Residents of the historic neighborhood say they were caught off guard when WellStar’s Kennestone Hospital presented documents to City Council showing plans to build a new two-story, 80,750-square-foot emergency department, parking deck and a pedestrian bridge across Church Street.
WellStar says its plans aren’t final and community input will be considered in planning for the proposed expansion that involves constructing a 20-foot sky bridge across Church Street connecting the hospital’s existing surgery department to the new emergency department planned to be built between Church, Cherokee and Cherry streets.
To build the sky bridge, WellStar needs City Council to grant an easement, but the city’s say ends there. The proposed site is owned by the Cobb County Kennestone Hospital Authority, a government entity that is exempt from city zoning regulations.
City Council members said Thursday more conversations need to take place between WellStar and neighbors before they decide if an easement will be granted. Council was originally scheduled to vote on the issue Wednesday, but the topic has been tabled and won’t be considered until next month at the earliest.
“We have several public meetings before we have any speed humps … we’re talking about a bridge across one of our most important streets,” said Councilman Grif Chalfant, who called it “unconscionable” not to have input from residents.
Council wants more dialogue
Richard Calhoun, attorney for WellStar, urged council to grant the easement and said there would be no harm in moving forward because the hospital has agreed to give the city the final say in the design and aesthetics of the proposed bridge.
The hospital needs to know it has a commitment from the city before spending “hundreds of thousands of dollars” on architectural plans, said Bruce Dean, vice president of real estate for WellStar.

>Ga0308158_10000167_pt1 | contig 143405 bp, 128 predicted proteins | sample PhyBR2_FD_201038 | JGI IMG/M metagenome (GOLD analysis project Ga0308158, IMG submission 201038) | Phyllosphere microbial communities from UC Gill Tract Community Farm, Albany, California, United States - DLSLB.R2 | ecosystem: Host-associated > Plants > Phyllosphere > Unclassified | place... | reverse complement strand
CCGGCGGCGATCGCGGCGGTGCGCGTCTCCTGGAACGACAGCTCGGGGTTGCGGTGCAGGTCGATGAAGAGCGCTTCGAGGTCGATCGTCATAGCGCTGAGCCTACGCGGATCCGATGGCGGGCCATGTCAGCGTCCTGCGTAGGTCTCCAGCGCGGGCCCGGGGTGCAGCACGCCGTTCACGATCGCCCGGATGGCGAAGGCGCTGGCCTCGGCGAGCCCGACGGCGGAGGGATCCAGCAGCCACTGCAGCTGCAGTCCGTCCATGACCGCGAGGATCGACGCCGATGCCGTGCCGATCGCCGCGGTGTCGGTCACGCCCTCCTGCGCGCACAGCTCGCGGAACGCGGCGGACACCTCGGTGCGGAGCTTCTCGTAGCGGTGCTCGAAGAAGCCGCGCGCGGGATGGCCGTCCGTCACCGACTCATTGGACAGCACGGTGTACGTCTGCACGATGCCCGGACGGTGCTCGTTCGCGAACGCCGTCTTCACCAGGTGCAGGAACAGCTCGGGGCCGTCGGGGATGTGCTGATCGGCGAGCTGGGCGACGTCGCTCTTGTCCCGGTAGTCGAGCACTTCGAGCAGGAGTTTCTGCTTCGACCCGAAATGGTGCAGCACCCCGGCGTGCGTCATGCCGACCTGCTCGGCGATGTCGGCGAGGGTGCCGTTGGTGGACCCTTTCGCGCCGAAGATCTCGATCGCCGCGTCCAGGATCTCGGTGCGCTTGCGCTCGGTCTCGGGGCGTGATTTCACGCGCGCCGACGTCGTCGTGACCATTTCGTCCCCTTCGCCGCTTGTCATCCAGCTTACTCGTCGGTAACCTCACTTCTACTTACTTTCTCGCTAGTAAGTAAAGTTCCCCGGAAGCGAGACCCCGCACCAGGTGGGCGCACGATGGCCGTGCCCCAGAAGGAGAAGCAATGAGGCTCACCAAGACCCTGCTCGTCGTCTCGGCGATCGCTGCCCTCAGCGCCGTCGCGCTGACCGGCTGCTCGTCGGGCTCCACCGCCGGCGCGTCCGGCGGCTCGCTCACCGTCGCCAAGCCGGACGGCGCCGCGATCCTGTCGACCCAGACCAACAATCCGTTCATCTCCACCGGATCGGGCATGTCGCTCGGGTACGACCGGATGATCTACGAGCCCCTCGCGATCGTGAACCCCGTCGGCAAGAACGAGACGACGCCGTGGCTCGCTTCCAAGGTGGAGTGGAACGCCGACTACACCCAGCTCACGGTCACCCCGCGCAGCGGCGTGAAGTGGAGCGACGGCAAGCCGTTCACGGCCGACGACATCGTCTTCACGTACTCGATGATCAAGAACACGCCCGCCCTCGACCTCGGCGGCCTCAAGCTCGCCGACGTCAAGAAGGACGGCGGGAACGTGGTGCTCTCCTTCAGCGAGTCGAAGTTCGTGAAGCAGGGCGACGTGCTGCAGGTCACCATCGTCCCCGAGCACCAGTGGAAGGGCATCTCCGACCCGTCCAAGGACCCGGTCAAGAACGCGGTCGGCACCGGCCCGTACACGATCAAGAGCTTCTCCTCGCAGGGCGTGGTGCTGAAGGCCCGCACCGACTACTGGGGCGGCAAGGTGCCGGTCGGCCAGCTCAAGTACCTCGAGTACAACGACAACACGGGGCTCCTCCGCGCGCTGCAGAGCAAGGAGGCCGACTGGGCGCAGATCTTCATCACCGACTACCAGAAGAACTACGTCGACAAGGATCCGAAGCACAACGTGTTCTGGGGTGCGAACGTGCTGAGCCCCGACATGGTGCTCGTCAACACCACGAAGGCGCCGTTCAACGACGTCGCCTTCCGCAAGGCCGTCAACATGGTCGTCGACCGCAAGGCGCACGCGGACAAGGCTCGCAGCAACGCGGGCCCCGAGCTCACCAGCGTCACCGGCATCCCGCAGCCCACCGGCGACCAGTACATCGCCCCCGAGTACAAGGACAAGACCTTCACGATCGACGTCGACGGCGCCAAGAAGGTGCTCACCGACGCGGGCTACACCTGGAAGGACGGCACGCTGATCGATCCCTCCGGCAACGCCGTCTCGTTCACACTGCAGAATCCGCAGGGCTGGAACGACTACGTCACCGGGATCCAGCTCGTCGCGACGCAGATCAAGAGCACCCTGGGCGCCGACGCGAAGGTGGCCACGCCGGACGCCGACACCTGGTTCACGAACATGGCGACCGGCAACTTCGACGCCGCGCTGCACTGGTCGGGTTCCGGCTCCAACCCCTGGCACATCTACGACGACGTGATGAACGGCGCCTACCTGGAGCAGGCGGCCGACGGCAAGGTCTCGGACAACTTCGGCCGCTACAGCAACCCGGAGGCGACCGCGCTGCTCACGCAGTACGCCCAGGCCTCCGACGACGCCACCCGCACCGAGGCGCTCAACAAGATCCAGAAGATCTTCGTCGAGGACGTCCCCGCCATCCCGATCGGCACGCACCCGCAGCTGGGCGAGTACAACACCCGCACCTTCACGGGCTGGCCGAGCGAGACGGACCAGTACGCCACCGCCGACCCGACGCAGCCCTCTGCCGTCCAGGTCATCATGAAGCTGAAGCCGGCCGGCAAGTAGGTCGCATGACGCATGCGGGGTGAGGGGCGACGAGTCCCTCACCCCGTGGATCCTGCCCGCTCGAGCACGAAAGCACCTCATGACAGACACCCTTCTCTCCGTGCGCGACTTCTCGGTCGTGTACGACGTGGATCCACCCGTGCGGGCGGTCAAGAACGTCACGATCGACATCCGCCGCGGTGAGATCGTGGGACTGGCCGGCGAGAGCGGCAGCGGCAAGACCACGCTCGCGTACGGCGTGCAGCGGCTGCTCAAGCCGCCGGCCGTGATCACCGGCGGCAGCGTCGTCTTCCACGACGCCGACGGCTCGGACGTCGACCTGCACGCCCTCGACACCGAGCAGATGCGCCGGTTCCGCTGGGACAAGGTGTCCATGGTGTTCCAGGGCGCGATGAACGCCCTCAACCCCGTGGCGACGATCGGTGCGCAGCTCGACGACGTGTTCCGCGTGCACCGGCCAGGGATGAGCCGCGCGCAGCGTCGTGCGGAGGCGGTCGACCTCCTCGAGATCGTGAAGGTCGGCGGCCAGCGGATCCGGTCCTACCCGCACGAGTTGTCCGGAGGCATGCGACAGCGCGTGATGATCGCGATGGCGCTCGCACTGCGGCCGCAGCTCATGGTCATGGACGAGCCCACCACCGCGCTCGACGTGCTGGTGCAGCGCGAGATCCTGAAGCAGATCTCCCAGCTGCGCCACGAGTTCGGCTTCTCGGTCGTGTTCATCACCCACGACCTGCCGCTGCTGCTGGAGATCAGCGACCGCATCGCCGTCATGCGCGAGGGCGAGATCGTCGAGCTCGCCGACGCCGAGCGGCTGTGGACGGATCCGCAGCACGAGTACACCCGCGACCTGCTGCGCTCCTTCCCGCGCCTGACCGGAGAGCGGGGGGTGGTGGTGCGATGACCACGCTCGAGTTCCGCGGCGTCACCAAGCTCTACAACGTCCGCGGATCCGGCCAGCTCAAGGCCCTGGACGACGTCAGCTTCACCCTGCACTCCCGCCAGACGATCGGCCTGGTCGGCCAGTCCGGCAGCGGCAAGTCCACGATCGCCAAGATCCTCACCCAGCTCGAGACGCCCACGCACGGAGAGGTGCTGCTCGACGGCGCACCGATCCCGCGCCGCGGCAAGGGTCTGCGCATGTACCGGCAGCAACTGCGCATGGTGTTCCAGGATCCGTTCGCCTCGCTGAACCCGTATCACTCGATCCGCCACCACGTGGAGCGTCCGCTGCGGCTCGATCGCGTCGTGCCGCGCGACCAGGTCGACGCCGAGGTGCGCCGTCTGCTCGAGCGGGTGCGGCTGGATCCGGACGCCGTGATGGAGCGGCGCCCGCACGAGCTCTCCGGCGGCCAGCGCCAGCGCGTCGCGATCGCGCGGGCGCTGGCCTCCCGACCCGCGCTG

“We’d like to make certain that we’re not doing it as an exercise,” Dean said.
Councilwoman Michelle Cooper Kelly said she would still like to see more public input before she casts her vote.
“I’d rather you skin the cat and meet with the community before coming to us,” Kelly said at Thursday night’s meeting. “A happy community is important, right? I also think it’s important for your business model.”
Mayor Steve Tumlin said the city will host a town hall meeting next month on the hospital’s proposed growth, but a date hadn’t been set Thursday night.
“This affects the entire city,” Tumlin said. “I think immediately of 17 streets and five subdivisions that it touches.”
Councilman Stuart Fleming said he has received numerous phone calls about the proposed expansion that expressed a wide range of grievances, including concerns about noise from Kennestone’s helicopter pad to not wanting anything built on the proposed site.
He asked residents to unify their concerns.
“I would encourage you to align on what those substantive issues are you have resistance to,” Fleming said.
Councilman Andy Morris, who represents the area around Kennestone, was quiet during Thursday night’s discussions but said before the meeting residents would get to speak their minds.
“I think we’ll have the final say-so of what the bridge will look like, if that’s what (residents) want to do,” Morris said.
WellStar surprised by outcry
Residents say they’re pleased that the council opted not to make any decisions until they have a chance to give input to the hospital.
About 15 residents attended Thursday night’s council session.
“The dialogue needs to happen,” said Meg Crawford, who lives on Church Street. “Without dialogue it’s unlikely we’ll get to a win-win.”
Lars Finderup, who lives on Seminole Drive, was also happy with the decision.
“They seem to understand we definitely need to do some more talking,” Finderup said.
Finderup is a member of a community advisory committee created to give residents input into activities at Kennestone, but he says that committee hasn’t met in six months.
He criticized WellStar for a lack of long-term planning.
“A little over a year ago, WellStar gave us a commitment to prepare a new, up-to-date master plan, and cooperate with the city and neighbors on development guidelines for a zoning overlay district,” Finderup said.
But Calhoun argued a five-year plan has been completed.
“I think that’s part of the frustration on the part of the hospital, that we did do exactly what we were asked to do,” Calhoun said, adding the push back has “taken us by surprise.”
Calhoun said much of the problem is that the community has the impression that WellStar is further along in its plans than it is.
“I think it’s really just a timing issue and maybe we’ve just gotten off on the wrong foot with that,” Calhoun said, referring to the timing of the easement request.